(3) Reservations.-The customary lease now plunges into pages of detail as to reservations by the proprietor, and it is submitted that these are in general unnecessary. The land is being let for agricultural purposes. Ob majorem cautelam the lease may contain a statement to that effect. It follows that minerals, woods, and game, with necessary accesses and accommodations, are reserved ex lege. If it is reasonably anticipated that part of the farm may be required for planting, building, or like purposes during the currency of the lease, power to resume for such purposes should be reserved; but it is in any case unnecessary to provide means of ascertaining the reduction in rent to be allowed in the event of the resumption being made (section 31 of the 1923 Act). A landlord may, of course, resume part of a holding from a tenant from year to year for certain purposes, although the lease on which the tenancy is based contained no such provision (section 30 of the 1923 Act). (4) Management. The fourth clause (the third if we cut out reservations entirely) deals with management and cropping. Here the landlord is very much at the mercy of the Agricultural Holdings Act and of the tenant. The minute degree of freedom of contract that remains renders it the easier to shorten this clause. A tenant is at common law bound to cultivate in accordance with the rules of good husbandry; but this is usually expressed. A rotation should be specified, and the tenant should be taken bound to sell or remove no


[ocr errors]

dung, hay, straw, or roots or as the case may be; for, in spite of the freedom of cropping and of disposal of produce conferred by section 35 of the 1923 Act, such provisions in the lease must be read with sections 1 (2) (b) and 35, (1) (a) and (b). A tenant customarily accepts the subjects as in good and tenantable repair, and binds himself to leave them in like good and tenantable repair, fair tear and wear excepted. This provision, of little value in itself, should be supplemented by a record of the condition of the holding made under section 37 of the 1923 Act at or soon after the tenant's entry. Expense saved by curtailing the lease will go far to meet the cost of a record, and the value of a record may be enormous.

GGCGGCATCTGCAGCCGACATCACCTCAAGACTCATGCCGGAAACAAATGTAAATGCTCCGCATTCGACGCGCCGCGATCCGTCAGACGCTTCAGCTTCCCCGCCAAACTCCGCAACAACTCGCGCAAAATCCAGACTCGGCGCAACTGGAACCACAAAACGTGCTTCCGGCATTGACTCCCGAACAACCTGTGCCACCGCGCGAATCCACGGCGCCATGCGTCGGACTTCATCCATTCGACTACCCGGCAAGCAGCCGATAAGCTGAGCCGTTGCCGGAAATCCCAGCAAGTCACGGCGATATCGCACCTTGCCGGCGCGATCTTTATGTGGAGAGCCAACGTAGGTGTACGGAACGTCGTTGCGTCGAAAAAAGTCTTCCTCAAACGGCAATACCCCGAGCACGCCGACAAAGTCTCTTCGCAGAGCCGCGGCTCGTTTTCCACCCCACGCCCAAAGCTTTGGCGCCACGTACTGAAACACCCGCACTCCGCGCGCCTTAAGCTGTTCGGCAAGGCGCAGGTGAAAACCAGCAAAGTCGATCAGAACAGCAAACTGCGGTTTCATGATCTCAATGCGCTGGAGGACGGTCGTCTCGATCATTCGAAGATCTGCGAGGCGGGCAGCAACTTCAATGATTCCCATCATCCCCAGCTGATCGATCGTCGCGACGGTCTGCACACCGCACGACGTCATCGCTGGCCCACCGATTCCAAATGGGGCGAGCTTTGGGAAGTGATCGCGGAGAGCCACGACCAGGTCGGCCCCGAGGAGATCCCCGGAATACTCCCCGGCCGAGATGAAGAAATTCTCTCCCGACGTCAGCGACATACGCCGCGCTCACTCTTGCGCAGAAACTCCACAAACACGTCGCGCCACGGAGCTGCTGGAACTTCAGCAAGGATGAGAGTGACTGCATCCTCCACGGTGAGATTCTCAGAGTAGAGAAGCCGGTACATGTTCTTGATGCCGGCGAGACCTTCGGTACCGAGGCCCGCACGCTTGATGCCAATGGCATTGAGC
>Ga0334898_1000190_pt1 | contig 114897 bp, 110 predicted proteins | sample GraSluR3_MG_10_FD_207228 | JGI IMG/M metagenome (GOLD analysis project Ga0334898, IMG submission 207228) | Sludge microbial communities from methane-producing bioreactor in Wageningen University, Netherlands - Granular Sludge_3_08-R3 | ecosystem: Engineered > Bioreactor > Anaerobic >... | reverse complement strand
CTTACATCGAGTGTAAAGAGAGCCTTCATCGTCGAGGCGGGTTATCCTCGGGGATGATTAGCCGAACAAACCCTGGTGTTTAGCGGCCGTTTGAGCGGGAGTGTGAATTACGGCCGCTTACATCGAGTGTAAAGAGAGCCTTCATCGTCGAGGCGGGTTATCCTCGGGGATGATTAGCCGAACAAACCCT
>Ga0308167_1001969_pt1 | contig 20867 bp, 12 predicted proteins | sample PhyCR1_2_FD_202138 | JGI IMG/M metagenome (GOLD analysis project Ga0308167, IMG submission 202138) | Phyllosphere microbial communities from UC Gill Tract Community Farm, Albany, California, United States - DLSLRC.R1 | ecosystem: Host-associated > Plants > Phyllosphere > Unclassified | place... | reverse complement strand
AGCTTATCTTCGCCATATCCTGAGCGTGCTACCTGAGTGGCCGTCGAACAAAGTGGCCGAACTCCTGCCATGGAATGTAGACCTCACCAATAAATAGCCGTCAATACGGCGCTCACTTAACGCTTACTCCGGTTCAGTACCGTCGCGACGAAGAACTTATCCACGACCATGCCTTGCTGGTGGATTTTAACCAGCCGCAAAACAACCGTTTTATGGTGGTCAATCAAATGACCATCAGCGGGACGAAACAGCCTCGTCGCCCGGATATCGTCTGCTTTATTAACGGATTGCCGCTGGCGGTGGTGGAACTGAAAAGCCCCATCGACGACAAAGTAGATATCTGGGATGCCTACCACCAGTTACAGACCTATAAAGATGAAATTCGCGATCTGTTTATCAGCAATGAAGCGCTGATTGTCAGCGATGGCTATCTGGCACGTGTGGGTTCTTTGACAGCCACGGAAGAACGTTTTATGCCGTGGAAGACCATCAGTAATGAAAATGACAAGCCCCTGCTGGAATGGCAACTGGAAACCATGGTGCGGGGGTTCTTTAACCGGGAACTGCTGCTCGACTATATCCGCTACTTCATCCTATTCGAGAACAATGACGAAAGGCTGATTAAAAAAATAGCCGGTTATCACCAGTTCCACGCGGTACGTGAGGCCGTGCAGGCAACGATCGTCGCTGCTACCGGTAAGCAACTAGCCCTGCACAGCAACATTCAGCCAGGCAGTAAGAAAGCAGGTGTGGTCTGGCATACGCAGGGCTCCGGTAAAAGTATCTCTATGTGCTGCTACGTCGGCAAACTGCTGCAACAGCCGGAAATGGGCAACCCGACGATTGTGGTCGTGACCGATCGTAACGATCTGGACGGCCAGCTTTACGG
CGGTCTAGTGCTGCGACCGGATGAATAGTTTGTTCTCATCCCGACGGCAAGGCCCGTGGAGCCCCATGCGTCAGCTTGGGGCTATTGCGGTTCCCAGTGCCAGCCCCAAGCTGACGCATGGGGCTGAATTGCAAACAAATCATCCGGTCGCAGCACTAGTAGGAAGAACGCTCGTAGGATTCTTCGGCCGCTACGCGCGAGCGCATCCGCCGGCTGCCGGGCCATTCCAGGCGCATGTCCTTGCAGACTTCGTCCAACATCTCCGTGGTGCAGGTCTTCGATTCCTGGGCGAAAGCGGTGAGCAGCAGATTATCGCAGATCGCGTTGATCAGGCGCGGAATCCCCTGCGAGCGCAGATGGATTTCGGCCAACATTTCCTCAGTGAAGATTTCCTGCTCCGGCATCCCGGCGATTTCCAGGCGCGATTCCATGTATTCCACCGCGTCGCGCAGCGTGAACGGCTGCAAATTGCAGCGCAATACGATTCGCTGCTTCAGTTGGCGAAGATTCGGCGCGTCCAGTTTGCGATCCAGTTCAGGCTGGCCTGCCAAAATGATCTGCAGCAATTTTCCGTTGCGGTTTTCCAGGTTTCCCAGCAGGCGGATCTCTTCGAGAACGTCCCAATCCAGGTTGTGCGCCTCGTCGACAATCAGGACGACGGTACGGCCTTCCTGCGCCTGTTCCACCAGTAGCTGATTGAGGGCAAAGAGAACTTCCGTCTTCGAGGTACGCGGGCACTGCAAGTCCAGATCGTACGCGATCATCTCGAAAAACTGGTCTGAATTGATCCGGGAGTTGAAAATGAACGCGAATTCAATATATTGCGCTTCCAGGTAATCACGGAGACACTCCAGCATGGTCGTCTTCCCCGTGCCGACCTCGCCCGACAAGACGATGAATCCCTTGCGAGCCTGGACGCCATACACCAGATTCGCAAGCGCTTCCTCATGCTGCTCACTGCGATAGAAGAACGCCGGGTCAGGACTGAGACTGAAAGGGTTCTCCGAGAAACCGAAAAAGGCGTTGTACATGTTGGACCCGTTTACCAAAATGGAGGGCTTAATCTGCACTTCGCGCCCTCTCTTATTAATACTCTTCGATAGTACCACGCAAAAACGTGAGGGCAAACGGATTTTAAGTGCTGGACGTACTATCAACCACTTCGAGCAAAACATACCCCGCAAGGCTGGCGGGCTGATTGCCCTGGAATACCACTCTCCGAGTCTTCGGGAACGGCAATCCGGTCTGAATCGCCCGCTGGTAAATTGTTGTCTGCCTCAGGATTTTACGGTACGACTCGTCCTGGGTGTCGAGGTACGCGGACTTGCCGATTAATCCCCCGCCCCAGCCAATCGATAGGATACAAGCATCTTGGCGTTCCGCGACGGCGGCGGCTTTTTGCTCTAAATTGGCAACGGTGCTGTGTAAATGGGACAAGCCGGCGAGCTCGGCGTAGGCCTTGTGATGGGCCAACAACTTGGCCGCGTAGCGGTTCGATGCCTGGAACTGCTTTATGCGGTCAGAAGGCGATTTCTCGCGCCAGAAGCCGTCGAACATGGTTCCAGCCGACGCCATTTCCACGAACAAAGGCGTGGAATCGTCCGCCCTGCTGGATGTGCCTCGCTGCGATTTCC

The management clause may also contain an agreement; in virtue of section 3 (4) of the 1923 Act, as to the terms on which drainage improvements are to be executed-e.g. that the landlord will provide the drain-tiles, the tenant the labour; that the landlord will charge no interest on his outlay, in consideration of which the tenant will receive no compensation at waygoing. Further, the tenant may usefully be taken bound to perform, gratis, all carting required in connection with repairs or improvements during his tenancy.

(5) Ingoing.-Provisions ruling the tenant's ingoing vary considerably with districts and with circumstances. For instance, the tenant may have right of access to work the fallow land after Candlemas, and right to sow grass and clover seeds with the waygoing tenant's white crop, the latter being bound by his lease to harrow and roll gratuitously. The tenant will further oblige himself to pay the waygoing tenant for his labour in ploughing the fallow and for the seeds sown with his penultimate white crop, and to buy the waygoing white crop and the dung at valuation. If the landlord meets the waygoing tenant's claim for unexhausted manures and feeding stuffs, he may consider it advisable to contract with the incoming tenant, who will enjoy the whole benefit of these improvements, that the compensation paid to the waygoing tenant will be deducted from any compensation for improvements due to the incoming tenant when his tenancy comes to an end (Buchanan v. Taylor, 1916 S.C. 129).

(6) Waygoing. The clause regulating the tenant's waygoing may be curtailed if section 36 of the 1923 Act is borne in mind. When notice to terminate a tenancy has been given by either party, the tenant may not sell or remove from the holding any manure or compost, or any hay or straw or roots grown in the last year of the tenancy, till he has given the landlord or incoming tenant an opportunity of agreeing to purchase. He need no longer